Having a child who is passionate about music is probably the most important thing.  The amount of time required to master these new skills and concepts is great.  Has your child been asking about music lessons?  Do you listen to music around the house?  Does your child sing spontaneously?  If so, these are all great signs that your child is ready for more musical challenges and instruction.

Fine Motor Skills

Many kids, especially younger ones, have difficulty controlling different fingers.  With these children, I usually spend more time on singing, clapping and movement activities designed to internalize basic music concepts.  With piano, these kids can play melodies with one finger.  Other instruments may need to wait.

Which Instrument?

Voice is the instrument we already own.  With all of my students,

The Goal of Beginning Music Lessons

My goal with my beginning music students is to

  1. Ignite the passion, fun and excitement of music within
  2. Introduce the names of the notes
  3. Connect those notes to their location on their instrument
  4. Connect those notes to standard written notation
  5. Through achievements, build their sense of self confidence and self worth.
  6. Have fun

To go through these steps, I have a variety of techniques and methods.  Steps 1 and 2 are usually not a problem.  If you know only the first 7 letters of your ABCs you know all the names of the notes in music.  Connecting those note names, A-B-C-D-E-F-G to where they lie on a guitar or piano or xylophone can be a challenge, especially for 3 to 5 year olds.  Once students know where the notes are on the instrument, we can make music and the fun begins!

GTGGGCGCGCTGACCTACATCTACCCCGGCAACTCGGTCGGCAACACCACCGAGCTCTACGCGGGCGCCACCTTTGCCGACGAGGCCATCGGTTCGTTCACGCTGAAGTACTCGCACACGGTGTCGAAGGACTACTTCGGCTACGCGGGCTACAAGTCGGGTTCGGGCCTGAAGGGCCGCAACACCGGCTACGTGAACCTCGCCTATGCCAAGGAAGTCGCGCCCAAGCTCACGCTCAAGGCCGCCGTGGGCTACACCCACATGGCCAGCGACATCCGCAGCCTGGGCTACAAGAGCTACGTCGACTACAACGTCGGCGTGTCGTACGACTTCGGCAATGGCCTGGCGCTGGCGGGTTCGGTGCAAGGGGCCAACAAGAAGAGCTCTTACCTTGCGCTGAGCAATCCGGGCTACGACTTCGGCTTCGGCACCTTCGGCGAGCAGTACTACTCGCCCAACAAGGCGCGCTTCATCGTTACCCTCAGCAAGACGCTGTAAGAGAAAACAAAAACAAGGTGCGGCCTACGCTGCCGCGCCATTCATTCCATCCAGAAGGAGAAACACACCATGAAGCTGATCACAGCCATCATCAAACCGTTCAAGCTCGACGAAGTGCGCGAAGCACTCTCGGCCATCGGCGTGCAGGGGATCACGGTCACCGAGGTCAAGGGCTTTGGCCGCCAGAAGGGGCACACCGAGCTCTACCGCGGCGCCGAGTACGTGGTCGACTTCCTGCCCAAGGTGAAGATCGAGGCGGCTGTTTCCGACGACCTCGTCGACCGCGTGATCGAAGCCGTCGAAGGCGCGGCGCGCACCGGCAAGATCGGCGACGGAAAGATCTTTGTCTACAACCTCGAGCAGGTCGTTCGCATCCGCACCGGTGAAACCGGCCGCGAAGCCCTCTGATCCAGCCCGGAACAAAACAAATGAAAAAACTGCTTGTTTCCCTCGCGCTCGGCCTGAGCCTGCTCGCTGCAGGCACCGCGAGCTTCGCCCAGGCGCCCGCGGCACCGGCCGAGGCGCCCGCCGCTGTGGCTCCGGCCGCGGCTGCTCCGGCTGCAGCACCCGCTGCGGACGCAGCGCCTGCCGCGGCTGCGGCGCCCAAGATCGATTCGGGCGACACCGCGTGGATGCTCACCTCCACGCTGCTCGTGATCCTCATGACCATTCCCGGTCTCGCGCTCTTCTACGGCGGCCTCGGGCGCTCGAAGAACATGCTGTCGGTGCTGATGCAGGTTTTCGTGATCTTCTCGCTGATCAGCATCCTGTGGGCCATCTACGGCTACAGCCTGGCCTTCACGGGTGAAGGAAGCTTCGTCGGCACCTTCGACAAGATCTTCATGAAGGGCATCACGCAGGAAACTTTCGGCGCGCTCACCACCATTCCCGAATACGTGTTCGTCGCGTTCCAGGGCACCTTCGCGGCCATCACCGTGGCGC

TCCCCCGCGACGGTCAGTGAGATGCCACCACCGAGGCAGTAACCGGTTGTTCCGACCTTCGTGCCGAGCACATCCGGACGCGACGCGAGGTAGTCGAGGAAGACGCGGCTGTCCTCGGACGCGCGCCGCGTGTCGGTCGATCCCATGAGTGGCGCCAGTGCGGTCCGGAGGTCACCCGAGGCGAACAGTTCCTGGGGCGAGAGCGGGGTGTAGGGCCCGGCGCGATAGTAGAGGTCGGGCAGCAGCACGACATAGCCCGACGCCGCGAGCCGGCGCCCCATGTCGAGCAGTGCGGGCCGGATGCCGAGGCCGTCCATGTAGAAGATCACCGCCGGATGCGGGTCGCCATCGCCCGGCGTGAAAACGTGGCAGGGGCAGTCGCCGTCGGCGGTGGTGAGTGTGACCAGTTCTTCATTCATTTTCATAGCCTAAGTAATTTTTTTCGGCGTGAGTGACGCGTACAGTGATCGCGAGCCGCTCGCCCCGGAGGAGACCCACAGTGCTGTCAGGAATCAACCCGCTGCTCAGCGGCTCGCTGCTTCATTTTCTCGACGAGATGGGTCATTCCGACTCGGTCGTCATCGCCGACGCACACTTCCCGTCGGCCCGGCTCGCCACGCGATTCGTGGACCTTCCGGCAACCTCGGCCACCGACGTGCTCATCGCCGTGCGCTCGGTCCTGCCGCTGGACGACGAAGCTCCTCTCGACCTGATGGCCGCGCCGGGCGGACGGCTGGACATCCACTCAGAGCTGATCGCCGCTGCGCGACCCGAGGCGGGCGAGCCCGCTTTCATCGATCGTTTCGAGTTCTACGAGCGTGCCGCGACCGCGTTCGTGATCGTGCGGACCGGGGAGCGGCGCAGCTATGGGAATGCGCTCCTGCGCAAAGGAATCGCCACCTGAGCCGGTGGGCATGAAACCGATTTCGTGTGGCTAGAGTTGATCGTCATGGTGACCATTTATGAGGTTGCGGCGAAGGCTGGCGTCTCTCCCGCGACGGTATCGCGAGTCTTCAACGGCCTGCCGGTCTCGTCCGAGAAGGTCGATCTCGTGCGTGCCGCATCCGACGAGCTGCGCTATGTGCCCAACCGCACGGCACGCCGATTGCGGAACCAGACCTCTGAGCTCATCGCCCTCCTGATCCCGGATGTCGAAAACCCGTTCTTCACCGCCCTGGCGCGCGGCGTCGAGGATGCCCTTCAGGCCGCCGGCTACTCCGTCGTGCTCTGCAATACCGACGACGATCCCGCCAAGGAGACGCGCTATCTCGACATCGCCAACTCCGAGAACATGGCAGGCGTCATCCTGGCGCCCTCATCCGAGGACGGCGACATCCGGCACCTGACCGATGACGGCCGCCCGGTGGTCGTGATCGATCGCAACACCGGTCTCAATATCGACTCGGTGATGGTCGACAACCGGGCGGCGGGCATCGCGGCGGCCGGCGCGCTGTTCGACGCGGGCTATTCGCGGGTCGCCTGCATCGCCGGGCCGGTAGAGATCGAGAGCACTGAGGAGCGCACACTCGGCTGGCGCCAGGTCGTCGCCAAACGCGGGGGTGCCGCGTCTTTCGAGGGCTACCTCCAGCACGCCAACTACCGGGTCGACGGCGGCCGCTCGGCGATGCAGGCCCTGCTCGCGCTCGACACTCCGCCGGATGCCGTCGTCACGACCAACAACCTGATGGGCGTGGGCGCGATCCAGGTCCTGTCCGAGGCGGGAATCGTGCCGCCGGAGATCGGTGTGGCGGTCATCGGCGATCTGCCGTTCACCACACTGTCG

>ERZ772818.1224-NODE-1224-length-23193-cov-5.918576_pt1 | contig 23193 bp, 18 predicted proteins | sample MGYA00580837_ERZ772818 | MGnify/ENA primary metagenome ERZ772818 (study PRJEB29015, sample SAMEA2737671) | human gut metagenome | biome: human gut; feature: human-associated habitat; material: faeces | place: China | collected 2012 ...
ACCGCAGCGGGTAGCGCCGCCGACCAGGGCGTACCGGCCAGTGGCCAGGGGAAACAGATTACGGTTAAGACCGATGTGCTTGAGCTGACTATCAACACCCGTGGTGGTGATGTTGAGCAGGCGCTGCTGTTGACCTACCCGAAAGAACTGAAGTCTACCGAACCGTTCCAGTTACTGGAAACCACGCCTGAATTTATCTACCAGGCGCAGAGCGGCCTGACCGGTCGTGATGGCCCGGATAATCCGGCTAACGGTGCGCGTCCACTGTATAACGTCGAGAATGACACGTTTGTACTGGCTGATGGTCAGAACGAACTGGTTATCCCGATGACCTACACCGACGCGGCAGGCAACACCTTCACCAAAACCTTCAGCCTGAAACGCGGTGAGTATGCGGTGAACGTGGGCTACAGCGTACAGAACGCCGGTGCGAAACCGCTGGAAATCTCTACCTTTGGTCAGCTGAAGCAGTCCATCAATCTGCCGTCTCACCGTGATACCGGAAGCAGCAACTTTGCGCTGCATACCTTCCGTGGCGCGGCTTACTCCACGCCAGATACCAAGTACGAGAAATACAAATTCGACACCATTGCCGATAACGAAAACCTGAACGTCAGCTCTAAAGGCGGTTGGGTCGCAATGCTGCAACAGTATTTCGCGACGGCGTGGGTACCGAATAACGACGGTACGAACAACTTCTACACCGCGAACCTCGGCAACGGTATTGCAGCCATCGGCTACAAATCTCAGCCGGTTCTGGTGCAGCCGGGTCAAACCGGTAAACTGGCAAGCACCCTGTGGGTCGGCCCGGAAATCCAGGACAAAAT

I have experimented with many methods out there.  One method is to use color to correlate note names to keys.   I’ve been doing this with some of my younger students with great results. This is not synesthesia, where a person actually perceives one sense with matched with another like say “middle C is always a certain hue of red.”  It’s using what is readily available as a transmission system that is highly developed in all but the color-blind.

However, there is a caveat.  One has to know when to remove the “crutch of color” to allow the student to walk on their own.  Otherwise they never progress to the next level.

Happy Holidays!

Wishing you all a musical and happy holiday season!

For most of you, our regular lesson schedule will continue after the New Year.

See you then and keep practicing!